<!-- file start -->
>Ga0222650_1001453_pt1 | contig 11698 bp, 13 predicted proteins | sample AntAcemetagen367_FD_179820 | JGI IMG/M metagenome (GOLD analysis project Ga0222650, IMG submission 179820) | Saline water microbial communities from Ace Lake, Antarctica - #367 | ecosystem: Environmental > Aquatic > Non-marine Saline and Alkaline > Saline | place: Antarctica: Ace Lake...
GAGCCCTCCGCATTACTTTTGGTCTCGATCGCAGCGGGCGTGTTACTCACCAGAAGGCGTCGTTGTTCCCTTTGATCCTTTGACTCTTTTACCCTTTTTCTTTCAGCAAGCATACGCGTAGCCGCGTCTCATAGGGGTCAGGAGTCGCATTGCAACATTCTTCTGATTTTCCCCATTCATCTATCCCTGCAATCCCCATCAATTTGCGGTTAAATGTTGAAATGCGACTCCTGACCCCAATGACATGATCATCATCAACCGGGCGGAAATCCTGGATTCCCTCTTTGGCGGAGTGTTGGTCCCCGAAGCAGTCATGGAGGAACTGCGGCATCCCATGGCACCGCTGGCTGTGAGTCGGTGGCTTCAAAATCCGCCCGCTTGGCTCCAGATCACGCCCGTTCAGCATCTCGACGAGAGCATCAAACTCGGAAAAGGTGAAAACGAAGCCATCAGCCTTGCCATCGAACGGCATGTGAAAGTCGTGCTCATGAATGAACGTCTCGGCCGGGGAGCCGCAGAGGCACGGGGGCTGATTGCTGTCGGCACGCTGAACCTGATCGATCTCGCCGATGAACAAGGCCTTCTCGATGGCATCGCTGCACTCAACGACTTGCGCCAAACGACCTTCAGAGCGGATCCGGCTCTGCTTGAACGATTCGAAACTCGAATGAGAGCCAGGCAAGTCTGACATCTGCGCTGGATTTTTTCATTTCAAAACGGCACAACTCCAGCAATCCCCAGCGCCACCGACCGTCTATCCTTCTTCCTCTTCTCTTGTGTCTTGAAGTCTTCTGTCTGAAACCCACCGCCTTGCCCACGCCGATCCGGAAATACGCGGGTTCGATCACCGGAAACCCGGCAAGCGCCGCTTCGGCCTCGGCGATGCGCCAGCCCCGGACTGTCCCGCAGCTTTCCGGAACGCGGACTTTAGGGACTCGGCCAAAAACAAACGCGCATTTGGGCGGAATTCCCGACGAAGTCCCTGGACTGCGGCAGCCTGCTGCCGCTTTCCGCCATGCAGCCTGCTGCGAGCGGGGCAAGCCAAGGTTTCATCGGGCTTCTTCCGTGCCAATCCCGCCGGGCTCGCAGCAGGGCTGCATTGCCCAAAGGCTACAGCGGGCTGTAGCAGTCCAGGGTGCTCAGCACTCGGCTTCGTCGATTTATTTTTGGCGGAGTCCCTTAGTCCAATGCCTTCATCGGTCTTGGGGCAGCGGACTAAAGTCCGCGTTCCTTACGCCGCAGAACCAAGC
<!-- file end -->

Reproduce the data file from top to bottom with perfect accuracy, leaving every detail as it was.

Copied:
>Ga0222650_1001453_pt1 | contig 11698 bp, 13 predicted proteins | sample AntAcemetagen367_FD_179820 | JGI IMG/M metagenome (GOLD analysis project Ga0222650, IMG submission 179820) | Saline water microbial communities from Ace Lake, Antarctica - #367 | ecosystem: Environmental > Aquatic > Non-marine Saline and Alkaline > Saline | place: Antarctica: Ace Lake...
GAGCCCTCCGCATTACTTTTGGTCTCGATCGCAGCGGGCGTGTTACTCACCAGAAGGCGTCGTTGTTCCCTTTGATCCTTTGACTCTTTTACCCTTTTTCTTTCAGCAAGCATACGCGTAGCCGCGTCTCATAGGGGTCAGGAGTCGCATTGCAACATTCTTCTGATTTTCCCCATTCATCTATCCCTGCAATCCCCATCAATTTGCGGTTAAATGTTGAAATGCGACTCCTGACCCCAATGACATGATCATCATCAACCGGGCGGAAATCCTGGATTCCCTCTTTGGCGGAGTGTTGGTCCCCGAAGCAGTCATGGAGGAACTGCGGCATCCCATGGCACCGCTGGCTGTGAGTCGGTGGCTTCAAAATCCGCCCGCTTGGCTCCAGATCACGCCCGTTCAGCATCTCGACGAGAGCATCAAACTCGGAAAAGGTGAAAACGAAGCCATCAGCCTTGCCATCGAACGGCATGTGAAAGTCGTGCTCATGAATGAACGTCTCGGCCGGGGAGCCGCAGAGGCACGGGGGCTGATTGCTGTCGGCACGCTGAACCTGATCGATCTCGCCGATGAACAAGGCCTTCTCGATGGCATCGCTGCACTCAACGACTTGCGCCAAACGACCTTCAGAGCGGATCCGGCTCTGCTTGAACGATTCGAAACTCGAATGAGAGCCAGGCAAGTCTGACATCTGCGCTGGATTTTTTCATTTCAAAACGGCACAACTCCAGCAATCCCCAGCGCCACCGACCGTCTATCCTTCTTCCTCTTCTCTTGTGTCTTGAAGTCTTCTGTCTGAAACCCACCGCCTTGCCCACGCCGATCCGGAAATACGCGGGTTCGATCACCGGAAACCCGGCAAGCGCCGCTTCGGCCTCGGCGATGCGCCAGCCCCGGACTGTCCCGCAGCTTTCCGGAACGCGGACTTTAGGGACTCGGCCAAAAACAAACGCGCATTTGGGCGGAATTCCCGACGAAGTCCCTGGACTGCGGCAGCCTGCTGCCGCTTTCCGCCATGCAGCCTGCTGCGAGCGGGGCAAGCCAAGGTTTCATCGGGCTTCTTCCGTGCCAATCCCGCCGGGCTCGCAGCAGGGCTGCATTGCCCAAAGGCTACAGCGGGCTGTAGCAGTCCAGGGTGCTCAGCACTCGGCTTCGTCGATTTATTTTTGGCGGAGTCCCTTAGTCCAATGCCTTCATCGGTCTTGGGGCAGCGGACTAAAGTCCGCGTTCCTTACGCCGCAGAACCAAGC